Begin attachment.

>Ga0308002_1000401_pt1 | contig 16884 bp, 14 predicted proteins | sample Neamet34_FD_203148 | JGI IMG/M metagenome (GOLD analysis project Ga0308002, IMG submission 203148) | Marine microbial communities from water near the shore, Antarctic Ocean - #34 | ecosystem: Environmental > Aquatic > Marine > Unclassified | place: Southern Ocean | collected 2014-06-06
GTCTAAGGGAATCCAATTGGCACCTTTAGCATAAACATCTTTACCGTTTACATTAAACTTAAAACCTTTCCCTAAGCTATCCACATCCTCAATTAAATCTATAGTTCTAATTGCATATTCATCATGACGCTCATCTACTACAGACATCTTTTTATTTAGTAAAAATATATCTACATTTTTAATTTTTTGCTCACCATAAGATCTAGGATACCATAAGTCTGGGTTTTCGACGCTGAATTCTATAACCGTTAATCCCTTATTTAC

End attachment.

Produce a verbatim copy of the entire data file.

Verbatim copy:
>Ga0308002_1000401_pt1 | contig 16884 bp, 14 predicted proteins | sample Neamet34_FD_203148 | JGI IMG/M metagenome (GOLD analysis project Ga0308002, IMG submission 203148) | Marine microbial communities from water near the shore, Antarctic Ocean - #34 | ecosystem: Environmental > Aquatic > Marine > Unclassified | place: Southern Ocean | collected 2014-06-06
GTCTAAGGGAATCCAATTGGCACCTTTAGCATAAACATCTTTACCGTTTACATTAAACTTAAAACCTTTCCCTAAGCTATCCACATCCTCAATTAAATCTATAGTTCTAATTGCATATTCATCATGACGCTCATCTACTACAGACATCTTTTTATTTAGTAAAAATATATCTACATTTTTAATTTTTTGCTCACCATAAGATCTAGGATACCATAAGTCTGGGTTTTCGACGCTGAATTCTATAACCGTTAATCCCTTATTTAC